On Wednesday, when I arrived at work, my boss asked me to help with a newly admitted patient – a Screech Owl whose hollow dead tree home was cut down, injuring her with the chainsaw in the process. Owls do not make nests, but instead ‘repurpose’ places such as the hollow of a dead tree. These trees are sometimes cut down without the cutter realizing that an owl family is inside. In this case, a cut was made directly where the owls were.
As we entered the treatment room, I heard a cheeping/clicking sound. In addition to the adult owl, there were 3 tiny, fuzzy baby owlets, only recently hatched, snuggled together in the flower pot they were brought in. These were not injured. I gasped when I saw how adorable they are:
But I did not have time to admire them, since the adult owl needed immediate attention. She had a deep laceration in the breast muscle from where the chainsaw hit her, an injured wing, and an injured talon. She lost a nail, which was the thing that was bleeding the most. We gave her fluids, painkillers, cleaned the woodchips out of her wounds, which we then cleaned and dressed. Then we put her in a dark box to rest.
The next day we took her to our amazing avian vet to look at the wing injury. He also decided to stitch her breast wound, and repeat the fluids and painkillers and antibiotics. The following day, we had to check her out, see if she would eat, and re-introduce her to her baby owlets. When I took her out of her box, she clacked her beak at me, flapped her wings, and tried to bite me several times (Footing me with her talons was out of the question since I was holding her gently but firmly by her feet)
She was definitely doing better. One thing we noticed about her that really got to me. I knew she was a mother or father, because we had her owlets right in front of us. But when I saw her ‘brood patch’, I really understood that this bird was the mother, and was deep in the process of rearing chicks when humanity interrupted so violently and accidentally. A brood patch is a patch of bare skin on the belly of a bird, made when she lays her eggs, by pulling out feathers. The hot bare skin pressed on the eggs keeps them at the perfect incubation temperature so the chicks will grow, and later, helps keep the growing chicks warm. Here’s what an owl brood patch looks like (not our owl):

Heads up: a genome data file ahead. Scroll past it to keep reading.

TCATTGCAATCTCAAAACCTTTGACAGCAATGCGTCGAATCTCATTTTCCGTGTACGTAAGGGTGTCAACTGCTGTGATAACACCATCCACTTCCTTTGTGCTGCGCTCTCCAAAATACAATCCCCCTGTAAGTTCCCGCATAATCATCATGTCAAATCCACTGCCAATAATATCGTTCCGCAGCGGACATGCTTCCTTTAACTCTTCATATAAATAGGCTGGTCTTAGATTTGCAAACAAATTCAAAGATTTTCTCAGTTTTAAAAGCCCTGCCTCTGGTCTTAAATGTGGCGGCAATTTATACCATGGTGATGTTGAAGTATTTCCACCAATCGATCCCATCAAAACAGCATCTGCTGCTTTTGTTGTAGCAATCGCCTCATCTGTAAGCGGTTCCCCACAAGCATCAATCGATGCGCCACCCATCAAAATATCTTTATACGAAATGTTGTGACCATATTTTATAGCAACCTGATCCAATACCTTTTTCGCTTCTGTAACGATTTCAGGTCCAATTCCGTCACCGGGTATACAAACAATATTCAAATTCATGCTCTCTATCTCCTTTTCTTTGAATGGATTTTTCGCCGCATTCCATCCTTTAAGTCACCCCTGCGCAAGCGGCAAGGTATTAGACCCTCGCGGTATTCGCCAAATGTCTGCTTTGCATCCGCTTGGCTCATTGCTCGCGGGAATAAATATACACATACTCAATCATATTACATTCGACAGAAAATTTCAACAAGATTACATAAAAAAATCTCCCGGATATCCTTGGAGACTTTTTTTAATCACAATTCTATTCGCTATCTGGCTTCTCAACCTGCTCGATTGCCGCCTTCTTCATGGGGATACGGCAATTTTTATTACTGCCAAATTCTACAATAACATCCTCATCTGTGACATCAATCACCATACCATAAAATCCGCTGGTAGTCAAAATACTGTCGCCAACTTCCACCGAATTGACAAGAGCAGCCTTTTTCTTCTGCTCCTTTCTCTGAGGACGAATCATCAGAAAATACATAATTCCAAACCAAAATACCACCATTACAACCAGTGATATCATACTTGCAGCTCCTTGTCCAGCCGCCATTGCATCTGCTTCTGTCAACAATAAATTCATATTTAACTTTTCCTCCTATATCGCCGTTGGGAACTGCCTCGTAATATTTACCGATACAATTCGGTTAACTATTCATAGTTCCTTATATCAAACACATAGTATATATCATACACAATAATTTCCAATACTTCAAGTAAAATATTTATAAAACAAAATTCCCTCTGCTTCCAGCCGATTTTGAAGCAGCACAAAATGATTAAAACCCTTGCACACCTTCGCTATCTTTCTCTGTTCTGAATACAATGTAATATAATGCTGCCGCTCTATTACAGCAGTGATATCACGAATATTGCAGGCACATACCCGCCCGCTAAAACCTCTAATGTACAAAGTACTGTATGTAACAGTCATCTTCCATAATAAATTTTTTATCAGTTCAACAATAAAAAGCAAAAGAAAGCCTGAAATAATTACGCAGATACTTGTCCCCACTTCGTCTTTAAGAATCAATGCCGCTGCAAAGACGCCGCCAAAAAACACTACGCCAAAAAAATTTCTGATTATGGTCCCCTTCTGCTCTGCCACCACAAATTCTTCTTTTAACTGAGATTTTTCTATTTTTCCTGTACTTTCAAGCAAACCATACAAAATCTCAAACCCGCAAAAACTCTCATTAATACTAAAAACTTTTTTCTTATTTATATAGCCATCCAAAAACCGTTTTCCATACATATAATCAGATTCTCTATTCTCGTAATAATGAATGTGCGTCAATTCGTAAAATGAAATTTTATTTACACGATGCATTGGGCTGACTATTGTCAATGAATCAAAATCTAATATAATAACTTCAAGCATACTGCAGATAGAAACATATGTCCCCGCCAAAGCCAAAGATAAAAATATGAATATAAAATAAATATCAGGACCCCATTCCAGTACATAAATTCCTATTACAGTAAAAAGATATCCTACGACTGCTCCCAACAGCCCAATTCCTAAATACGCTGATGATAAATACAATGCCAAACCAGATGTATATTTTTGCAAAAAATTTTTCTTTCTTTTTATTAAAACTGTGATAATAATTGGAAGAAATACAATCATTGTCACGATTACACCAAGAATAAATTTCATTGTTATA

We also realized something else about this mother owl. She did not fly away when the chainsaws came. She covered her owlets, and took the brunt of the assault herself. Her owlets were completely uninjured. My heart ached for the father owl, who would return from a hunting trip to find his home gone, along with his partner and babies.
During the 2 days the mother owl was receiving emergency medical treatment, we had to feed the owlets. We chopped up lots of mice into small pieces and offered it on little tweezers to the babies. They ate readily, stuffing themselves an dropping off to sleep immediately when they were full. Here’s a few more images of them:
Usually, the owlets we care for at the clinic are orphans. We use non-releasable owls as surrogate parents to prevent the chicks from imprinting on humans. This time, we could try to reintroduce the babies to their own mother.
So, on the 3rd evening, my boss worked on constructing a little mini owl habitat for them. He made a hollow tree trunk nest, added branches, and put the whole thing in a mesh and fabric crate. He put the babies in, and the mother next to them. And he watched and waited. The mother did not attack the owlets. In fact, the next day, when I got to see the family, she was placidly sleeping in her faux nest, covering her sleeping babies:
We wondered if she would feed her babies. Of course she did. We should never have doubted that this mother, who protected her tiny, helpless babies from such danger, would accept them back and continue to care for them in even foreign, strange circumstances. Just in time for Mother’s Day.